"We have two PlayStations," she says. "They're an evil thing in our basement."
A guide for parents who want to adopt a less materialistic, more fulfilling approach toward family life, "Living Simply With Children" (Three Rivers Press) reflects the way Sherlock and her husband, Marty Griffy, of Portland, Ore., have been raising their own children over the past 10 years.
Both parents, for example, work part time in order to spend more quality time with their kids, Ben, 13, and Scott, 11. Their big-picture approach to child rearing focuses on environmental and social justice as well as critical discussions of consumer culture.
And their everyday life, from the board games to the long walks they take together, is about recapturing family values of closeness, fun and relaxation.
There's a misconception that living simply means living frugally, Sherlock says.
"But living simply is about living your values," she says. "The commercial stuff, the acquisitions, are a distraction from that. What simple living does is give us more time for our kids."
Sherlock, a former lawyer turned freelance writer, and Griffy, a research analyst, say they had always been interested in the social and environmental benefits associated with buying less stuff.
But when they had children, Sherlock says, she and Griffy were unprepared for the marketing blitz aimed at children.
The lack of information about raising families in a consumer society, she says, is what prompted her to write the book, which is organized around topics such as peer pressure, dealing with television and marketing directed toward kids.
"Some families take a sheltering/protection approach," she says. "They don't have TVs and they home-school."
She and her husband have other strategies. They limit household consumer items, don't overschedule their children with activities and lessons, and have a lot of family discussions.
In addition to "deconstructing" television and print advertising with their kids, Sherlock and Griffy talk a lot about things that make people happy -- health, friends and family -- and how to live according to your convictions.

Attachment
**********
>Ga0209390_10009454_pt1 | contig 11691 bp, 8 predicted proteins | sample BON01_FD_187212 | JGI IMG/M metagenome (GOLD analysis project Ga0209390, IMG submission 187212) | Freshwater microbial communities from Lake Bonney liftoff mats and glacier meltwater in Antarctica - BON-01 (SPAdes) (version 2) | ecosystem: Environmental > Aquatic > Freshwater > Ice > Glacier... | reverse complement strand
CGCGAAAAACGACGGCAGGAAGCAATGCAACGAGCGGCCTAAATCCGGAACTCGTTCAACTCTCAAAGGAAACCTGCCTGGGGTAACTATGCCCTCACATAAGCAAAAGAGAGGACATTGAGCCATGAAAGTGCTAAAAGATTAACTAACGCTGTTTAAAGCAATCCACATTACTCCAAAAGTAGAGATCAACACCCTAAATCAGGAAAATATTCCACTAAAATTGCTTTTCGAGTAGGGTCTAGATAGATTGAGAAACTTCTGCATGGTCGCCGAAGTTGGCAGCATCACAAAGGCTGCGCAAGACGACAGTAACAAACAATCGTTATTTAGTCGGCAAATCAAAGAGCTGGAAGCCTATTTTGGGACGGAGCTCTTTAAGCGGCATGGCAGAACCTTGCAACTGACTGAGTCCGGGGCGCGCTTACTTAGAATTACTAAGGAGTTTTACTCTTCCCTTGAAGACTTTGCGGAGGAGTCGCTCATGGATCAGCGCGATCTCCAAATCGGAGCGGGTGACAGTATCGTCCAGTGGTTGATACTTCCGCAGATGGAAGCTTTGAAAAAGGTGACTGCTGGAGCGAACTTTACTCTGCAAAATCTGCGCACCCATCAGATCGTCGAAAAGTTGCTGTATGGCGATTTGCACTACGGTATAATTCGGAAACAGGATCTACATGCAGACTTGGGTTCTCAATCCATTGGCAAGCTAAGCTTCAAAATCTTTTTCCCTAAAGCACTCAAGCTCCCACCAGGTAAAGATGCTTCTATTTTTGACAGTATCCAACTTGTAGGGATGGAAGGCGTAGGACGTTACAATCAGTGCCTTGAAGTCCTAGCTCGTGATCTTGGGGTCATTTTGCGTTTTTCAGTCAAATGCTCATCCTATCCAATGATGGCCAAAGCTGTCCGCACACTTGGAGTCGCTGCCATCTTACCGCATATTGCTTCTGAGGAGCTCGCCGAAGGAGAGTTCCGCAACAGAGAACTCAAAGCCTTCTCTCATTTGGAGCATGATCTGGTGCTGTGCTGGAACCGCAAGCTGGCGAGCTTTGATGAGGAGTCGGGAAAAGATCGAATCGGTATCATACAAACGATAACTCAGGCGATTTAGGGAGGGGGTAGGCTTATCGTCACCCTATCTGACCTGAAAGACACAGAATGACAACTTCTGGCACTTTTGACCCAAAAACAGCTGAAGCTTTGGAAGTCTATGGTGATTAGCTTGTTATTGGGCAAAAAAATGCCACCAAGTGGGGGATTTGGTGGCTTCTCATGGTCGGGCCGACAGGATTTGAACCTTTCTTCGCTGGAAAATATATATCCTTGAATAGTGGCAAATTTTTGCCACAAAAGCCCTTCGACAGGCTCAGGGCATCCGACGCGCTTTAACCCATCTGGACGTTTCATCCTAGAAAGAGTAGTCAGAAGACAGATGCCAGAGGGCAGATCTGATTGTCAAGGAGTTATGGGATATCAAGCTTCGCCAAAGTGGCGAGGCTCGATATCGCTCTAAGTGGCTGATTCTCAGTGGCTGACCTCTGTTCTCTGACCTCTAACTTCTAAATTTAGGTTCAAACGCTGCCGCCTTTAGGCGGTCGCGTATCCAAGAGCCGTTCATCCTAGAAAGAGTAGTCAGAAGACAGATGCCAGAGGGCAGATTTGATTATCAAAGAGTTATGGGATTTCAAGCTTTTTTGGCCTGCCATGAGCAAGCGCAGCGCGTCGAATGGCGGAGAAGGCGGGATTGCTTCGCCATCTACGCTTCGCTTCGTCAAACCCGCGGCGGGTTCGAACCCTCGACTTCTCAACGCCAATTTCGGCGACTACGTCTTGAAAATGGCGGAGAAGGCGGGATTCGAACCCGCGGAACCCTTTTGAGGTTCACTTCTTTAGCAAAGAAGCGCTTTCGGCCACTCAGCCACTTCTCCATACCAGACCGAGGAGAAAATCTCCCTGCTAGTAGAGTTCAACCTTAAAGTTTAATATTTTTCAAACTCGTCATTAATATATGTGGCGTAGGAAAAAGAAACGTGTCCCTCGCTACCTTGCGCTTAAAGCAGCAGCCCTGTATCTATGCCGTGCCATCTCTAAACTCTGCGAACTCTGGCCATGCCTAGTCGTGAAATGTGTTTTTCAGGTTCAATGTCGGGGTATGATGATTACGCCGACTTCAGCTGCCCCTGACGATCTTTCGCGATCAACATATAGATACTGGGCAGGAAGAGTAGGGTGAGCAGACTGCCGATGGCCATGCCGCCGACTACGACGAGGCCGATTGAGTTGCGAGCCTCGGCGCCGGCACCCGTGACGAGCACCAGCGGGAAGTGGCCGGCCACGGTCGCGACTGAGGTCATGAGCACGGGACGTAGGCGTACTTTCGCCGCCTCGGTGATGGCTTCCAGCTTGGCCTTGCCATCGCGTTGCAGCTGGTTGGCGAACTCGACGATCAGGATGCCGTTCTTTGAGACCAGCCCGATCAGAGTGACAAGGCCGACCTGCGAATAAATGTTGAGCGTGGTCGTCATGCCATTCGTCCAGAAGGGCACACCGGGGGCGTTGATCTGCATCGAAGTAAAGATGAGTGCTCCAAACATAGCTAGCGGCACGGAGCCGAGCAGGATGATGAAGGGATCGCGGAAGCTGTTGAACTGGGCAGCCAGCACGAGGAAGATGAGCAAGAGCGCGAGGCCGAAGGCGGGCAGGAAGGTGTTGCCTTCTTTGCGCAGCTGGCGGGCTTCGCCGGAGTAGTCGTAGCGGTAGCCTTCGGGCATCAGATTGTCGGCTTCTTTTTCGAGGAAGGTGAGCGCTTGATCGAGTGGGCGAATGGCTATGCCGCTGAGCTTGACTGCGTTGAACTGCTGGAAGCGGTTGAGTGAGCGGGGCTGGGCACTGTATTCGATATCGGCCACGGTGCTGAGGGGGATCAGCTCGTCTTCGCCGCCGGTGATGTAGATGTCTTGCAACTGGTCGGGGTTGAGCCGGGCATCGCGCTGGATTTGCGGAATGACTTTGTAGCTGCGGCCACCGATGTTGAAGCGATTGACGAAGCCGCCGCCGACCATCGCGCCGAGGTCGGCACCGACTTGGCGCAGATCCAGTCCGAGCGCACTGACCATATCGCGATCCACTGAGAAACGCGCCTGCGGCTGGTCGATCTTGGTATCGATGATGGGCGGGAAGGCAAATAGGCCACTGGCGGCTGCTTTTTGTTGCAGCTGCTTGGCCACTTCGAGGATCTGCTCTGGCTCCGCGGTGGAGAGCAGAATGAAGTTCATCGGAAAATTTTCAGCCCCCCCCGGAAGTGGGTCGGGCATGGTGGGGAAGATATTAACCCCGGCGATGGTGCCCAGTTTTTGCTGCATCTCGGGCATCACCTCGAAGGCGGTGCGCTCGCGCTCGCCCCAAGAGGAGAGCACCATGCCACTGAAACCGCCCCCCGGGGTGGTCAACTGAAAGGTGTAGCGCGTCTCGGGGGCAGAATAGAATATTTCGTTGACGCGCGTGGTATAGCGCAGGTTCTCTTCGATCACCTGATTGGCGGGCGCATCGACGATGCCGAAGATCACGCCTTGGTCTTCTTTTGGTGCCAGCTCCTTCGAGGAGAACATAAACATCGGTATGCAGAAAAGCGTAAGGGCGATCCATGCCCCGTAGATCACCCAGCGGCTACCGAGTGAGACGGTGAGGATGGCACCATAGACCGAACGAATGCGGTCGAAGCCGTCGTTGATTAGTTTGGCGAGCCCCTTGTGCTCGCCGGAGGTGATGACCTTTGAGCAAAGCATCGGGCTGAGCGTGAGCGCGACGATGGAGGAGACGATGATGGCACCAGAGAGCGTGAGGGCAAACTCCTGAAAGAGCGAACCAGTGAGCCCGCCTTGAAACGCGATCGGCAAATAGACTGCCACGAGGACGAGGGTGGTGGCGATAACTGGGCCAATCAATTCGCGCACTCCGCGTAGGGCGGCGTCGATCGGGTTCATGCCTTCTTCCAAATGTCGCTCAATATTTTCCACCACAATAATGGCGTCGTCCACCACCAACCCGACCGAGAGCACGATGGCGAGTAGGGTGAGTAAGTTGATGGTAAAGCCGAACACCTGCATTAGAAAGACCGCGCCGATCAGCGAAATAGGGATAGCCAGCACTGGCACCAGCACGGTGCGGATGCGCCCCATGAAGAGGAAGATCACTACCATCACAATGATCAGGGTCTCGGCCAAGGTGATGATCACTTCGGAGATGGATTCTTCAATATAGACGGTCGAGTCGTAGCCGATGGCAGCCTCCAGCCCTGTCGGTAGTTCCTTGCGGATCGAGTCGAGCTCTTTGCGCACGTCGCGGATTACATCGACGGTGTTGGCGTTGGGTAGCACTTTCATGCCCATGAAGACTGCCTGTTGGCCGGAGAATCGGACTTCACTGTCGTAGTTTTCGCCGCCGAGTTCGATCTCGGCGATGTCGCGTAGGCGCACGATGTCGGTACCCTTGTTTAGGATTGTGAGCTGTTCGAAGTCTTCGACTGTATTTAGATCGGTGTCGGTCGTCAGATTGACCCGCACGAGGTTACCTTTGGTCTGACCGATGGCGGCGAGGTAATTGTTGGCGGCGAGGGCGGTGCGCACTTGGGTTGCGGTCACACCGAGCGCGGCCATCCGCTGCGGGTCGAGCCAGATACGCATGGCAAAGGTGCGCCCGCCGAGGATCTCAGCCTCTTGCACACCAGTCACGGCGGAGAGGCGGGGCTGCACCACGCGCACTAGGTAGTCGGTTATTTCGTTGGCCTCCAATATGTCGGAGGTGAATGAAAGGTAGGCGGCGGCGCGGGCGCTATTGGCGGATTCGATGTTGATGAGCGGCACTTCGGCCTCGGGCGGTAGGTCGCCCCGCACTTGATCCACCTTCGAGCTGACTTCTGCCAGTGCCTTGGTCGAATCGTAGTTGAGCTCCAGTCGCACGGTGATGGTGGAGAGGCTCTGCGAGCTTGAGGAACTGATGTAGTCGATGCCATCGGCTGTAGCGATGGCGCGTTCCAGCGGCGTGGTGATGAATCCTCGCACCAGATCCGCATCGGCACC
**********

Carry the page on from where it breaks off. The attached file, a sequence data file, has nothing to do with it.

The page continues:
The entire family, for example, tries to buy things used, not new. Television is off-limits during the week. There are family meetings once a week, and weekly and holiday rituals, such as pizza night on Fridays and white-elephant Christmas parties.
To tread lightly on the Earth, the family walks as much as possible -- to the library and friends' houses. Every Sunday is car-free. Everyone volunteers once a month at the Oregon Food Bank and the St. Francis soup kitchen.
About those Sony PlayStations: The boys and their father bought the game consoles used, at a garage sale. Still, Sherlock says, "Marty thought, `I'm going to get killed when I get home.'"
Consumerism is all around us, she says. "It's tough. We're not by any means perfect."
For Sherlock and Griffy, simple living also means spending more quantity time with their kids. Although she acknowledges that not all parents can afford to work part time as she and Griffy do, living simply isn't just for the middle class, Sherlock says.
"There are benefits for any economic level," she says, noting that lower-income families are working long hours to keep up with the pressure to buy stuff for their kids. "A lot of people don't want to send their kids the message to buy, buy, buy," she adds.
"By living simply, we're not draining our personal resources or the Earth's resources. There's also a spiritual element ... that acquisitions don't buy happiness."